Should we, could we move the day/time of the cross-project meeting for better communications? Originally it was set up after the TC meeting as a convenience for chairs and attendees alike, but it seems like we could get a wider attendance rate by moving it earlier in the day. I know that moving to earlier does not help our New Zealand or Australian members, but comments from both the East coast US and Europe mention they currently find it tough to attend regularly.

Current tags under discussion

In the big tent, projects may be at a different pace of development. As a result, projects have different priorities that cause tradeoffs in speed or innovation. The pace and priorities can cause deprecation of a configuration option or API feature or other capability within a project.

Deprecation policy tags under review intend to communicate assertions that projects commit to whether they would purposely deprecate user-visible features and APIs and if they would deprecate, under which predictable conditions. Providing this tag should help determine how to mitigate any risk factors for adoption as it provides a key factor in assessing a given project maturity.

Different teams are trying out different approaches to the release process, and these also are tags under review for release tagging, and size of the team indicators.

All these tags intend to provide essential bits of information to give users and deployers evaluation criteria while also giving projects an idea of what measures are applied to their work.

Stackforge and renames of overarching organization

The passing of the Stackforge namespace retirement means no projects will be added to the stackforge namespace. Look for more specific communications and how-tos from the Infrastructure team about what this means for current projects in the stackforge namespace. They are working hard to ensure transition plans are in place.

Debian packaging team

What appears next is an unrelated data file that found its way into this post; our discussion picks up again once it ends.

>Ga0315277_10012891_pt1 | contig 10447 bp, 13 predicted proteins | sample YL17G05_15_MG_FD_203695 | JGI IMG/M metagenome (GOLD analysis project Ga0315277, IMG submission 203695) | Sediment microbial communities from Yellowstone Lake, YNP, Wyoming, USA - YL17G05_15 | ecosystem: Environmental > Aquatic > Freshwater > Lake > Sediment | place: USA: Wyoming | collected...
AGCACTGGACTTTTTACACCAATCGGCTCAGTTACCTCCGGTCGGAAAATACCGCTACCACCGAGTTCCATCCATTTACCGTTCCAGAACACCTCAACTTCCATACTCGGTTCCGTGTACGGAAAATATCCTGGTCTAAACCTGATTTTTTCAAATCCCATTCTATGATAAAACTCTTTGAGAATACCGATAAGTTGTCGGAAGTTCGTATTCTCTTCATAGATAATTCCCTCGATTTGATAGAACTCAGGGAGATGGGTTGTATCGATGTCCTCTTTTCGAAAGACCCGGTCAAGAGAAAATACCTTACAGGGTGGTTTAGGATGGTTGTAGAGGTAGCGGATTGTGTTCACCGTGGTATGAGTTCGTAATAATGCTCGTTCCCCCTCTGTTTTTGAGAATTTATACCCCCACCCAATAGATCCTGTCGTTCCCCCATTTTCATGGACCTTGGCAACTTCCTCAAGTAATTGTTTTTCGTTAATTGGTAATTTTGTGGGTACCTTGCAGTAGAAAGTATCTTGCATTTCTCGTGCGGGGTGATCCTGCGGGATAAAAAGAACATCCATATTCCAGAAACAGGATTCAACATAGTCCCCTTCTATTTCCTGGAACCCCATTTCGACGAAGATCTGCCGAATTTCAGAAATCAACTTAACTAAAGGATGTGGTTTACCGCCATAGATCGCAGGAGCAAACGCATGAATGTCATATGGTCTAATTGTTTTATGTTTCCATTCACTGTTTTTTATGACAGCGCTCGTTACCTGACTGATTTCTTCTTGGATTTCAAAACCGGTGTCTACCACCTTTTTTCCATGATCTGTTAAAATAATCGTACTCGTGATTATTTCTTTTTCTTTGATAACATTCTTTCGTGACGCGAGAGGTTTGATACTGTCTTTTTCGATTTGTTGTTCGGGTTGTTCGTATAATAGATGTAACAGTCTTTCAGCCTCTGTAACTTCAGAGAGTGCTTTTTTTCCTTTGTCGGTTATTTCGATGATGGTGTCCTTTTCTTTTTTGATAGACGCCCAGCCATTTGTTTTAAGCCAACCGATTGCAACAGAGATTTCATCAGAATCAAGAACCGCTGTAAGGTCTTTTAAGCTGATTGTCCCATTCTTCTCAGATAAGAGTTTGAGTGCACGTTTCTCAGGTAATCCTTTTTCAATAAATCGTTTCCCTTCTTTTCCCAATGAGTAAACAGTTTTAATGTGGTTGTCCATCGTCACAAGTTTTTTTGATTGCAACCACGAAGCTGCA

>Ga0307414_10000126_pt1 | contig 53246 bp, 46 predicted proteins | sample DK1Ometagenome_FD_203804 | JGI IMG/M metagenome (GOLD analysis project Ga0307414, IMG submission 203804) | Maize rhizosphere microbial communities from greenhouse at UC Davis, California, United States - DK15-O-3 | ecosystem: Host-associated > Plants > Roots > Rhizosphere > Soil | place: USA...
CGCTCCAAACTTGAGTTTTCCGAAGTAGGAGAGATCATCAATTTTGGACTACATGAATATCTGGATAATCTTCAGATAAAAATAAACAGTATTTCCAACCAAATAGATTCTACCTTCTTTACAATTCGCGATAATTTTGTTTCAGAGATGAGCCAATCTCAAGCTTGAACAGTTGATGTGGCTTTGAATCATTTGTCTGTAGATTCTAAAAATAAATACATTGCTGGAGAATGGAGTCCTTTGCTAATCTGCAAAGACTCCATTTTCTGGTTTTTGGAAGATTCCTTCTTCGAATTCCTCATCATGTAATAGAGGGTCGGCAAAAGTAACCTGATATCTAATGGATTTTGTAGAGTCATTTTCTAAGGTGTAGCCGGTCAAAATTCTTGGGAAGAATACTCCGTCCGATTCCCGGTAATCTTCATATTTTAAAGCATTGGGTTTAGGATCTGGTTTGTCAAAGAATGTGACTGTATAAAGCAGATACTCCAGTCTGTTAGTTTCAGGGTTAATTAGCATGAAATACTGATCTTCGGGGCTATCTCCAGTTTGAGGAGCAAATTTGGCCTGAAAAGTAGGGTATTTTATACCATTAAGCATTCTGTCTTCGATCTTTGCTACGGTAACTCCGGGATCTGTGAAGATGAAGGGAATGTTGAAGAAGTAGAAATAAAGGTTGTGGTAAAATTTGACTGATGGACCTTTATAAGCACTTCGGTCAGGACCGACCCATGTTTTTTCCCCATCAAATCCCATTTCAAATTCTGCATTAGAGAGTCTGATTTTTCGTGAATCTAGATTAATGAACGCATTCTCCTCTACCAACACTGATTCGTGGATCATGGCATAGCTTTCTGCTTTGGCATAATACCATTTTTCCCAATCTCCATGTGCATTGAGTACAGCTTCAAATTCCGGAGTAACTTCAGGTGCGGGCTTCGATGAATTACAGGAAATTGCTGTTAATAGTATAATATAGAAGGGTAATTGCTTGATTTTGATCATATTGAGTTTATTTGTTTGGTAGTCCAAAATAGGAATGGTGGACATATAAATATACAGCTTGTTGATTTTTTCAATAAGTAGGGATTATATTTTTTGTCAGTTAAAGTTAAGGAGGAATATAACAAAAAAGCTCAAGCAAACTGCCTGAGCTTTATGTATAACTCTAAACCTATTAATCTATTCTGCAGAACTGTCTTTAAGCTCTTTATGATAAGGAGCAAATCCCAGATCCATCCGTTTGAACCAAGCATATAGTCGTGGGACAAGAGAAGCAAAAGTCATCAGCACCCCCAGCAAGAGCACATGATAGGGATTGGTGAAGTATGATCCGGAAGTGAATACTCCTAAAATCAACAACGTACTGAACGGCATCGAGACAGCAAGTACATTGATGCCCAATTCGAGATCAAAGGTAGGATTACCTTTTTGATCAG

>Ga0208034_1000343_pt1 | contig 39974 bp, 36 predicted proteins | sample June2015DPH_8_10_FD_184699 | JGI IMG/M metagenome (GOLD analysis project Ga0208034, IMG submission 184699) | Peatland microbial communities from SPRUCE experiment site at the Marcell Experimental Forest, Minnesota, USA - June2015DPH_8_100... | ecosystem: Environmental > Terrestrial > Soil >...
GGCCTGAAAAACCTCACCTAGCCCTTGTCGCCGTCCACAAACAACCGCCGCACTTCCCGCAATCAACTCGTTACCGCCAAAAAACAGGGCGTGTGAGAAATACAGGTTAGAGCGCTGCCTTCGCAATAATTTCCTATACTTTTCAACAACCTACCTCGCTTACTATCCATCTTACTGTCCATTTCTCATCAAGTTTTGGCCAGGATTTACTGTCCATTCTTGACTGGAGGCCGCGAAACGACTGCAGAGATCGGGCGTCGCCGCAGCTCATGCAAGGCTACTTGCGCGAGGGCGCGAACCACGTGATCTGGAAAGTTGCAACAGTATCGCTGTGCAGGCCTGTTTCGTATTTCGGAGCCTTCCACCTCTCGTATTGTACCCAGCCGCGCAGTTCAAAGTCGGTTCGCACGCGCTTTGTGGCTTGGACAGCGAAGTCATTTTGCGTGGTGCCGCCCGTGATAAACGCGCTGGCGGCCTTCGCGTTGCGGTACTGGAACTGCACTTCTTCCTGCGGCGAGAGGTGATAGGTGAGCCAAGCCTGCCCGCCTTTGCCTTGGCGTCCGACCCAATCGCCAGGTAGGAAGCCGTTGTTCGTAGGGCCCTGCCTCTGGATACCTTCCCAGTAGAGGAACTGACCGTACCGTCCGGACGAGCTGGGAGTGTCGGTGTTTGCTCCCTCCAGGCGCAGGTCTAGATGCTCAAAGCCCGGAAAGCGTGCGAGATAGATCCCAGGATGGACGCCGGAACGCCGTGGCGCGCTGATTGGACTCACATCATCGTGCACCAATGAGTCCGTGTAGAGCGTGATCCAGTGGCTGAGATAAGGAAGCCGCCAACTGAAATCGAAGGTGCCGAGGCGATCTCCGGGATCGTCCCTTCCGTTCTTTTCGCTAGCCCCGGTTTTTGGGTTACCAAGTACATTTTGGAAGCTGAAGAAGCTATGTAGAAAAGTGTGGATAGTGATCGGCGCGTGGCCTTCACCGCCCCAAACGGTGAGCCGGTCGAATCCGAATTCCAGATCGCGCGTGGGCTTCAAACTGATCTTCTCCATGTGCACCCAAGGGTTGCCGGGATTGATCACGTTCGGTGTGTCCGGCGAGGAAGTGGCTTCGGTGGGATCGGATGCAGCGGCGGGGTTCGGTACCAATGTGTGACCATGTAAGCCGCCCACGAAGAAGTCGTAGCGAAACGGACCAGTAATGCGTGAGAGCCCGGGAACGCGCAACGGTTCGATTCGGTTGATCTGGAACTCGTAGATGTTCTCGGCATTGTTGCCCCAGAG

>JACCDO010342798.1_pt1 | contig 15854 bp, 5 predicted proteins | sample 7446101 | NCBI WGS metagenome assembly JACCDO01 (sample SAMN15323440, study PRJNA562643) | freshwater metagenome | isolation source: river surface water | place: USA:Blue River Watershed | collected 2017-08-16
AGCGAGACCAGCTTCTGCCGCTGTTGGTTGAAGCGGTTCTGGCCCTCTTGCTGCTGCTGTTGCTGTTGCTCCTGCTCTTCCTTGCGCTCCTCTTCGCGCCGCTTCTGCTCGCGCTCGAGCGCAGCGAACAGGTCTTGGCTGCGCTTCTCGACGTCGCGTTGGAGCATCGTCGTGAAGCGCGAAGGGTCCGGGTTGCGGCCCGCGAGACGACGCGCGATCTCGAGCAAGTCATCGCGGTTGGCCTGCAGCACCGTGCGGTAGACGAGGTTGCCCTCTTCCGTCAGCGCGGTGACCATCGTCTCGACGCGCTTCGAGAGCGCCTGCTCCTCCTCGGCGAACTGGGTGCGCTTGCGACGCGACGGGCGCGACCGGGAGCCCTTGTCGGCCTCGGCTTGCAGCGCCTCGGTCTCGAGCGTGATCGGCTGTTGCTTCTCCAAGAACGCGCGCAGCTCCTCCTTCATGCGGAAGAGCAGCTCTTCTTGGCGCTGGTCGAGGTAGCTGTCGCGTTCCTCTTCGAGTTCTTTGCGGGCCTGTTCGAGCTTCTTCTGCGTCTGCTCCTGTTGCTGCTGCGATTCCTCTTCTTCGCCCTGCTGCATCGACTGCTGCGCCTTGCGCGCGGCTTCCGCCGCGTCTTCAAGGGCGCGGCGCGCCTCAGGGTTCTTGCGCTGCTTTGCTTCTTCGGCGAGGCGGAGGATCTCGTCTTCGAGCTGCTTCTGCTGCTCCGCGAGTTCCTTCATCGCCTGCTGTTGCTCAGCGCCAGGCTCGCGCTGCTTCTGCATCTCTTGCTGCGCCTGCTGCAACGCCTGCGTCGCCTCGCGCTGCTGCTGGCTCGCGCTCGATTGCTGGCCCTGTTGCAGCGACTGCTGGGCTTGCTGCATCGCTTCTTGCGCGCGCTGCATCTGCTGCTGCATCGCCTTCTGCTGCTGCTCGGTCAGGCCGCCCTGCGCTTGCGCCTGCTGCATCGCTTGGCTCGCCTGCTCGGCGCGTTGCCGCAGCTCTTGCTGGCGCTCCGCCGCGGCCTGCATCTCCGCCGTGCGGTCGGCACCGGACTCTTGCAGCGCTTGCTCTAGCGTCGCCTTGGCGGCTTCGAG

The Debian packaging team led by Thomas Goirand continues to focus its mission to have the packaging Git repositories for Debian hosted in the /openstack git namespace.

 

OpenStack Community Weekly Newsletter (Aug., 1 – 7)

Inside the hive: the latest OpenStack Community Activity Report

From April to June 2015, there’s been an uptick in active core reviewers.

The Road to Tokyo

Reports from Previous Events

  • None this week

Deadlines and Contributors Notifications

Security Advisories and Notices

  • None this week

Tips ‘n Tricks

Upcoming Events

Other News

 

The weekly newsletter is a way for the community to learn about all the various activities in the OpenStack world. 

OpenStack Community Weekly Newsletter (July 24 – 31)

OpenStack: the platform for VMs, containers, and the next big thing

Jonathan Bryce, OpenStack Foundation executive director, on the state of the stack heading into OpenStack Silicon Valley, August 26-27.

25 Years of OpenStack—Looking Back From the Future

Well, here we are again. It’s 2035, and it’s time for another OpenStack anniversary post. Can you believe it’s really been 25 years since OpenStack began? Back then OpenStack wasn’t the ubiquitous juggernaut it is now, of course. There were even people who questioned whether it would ever catch on at all!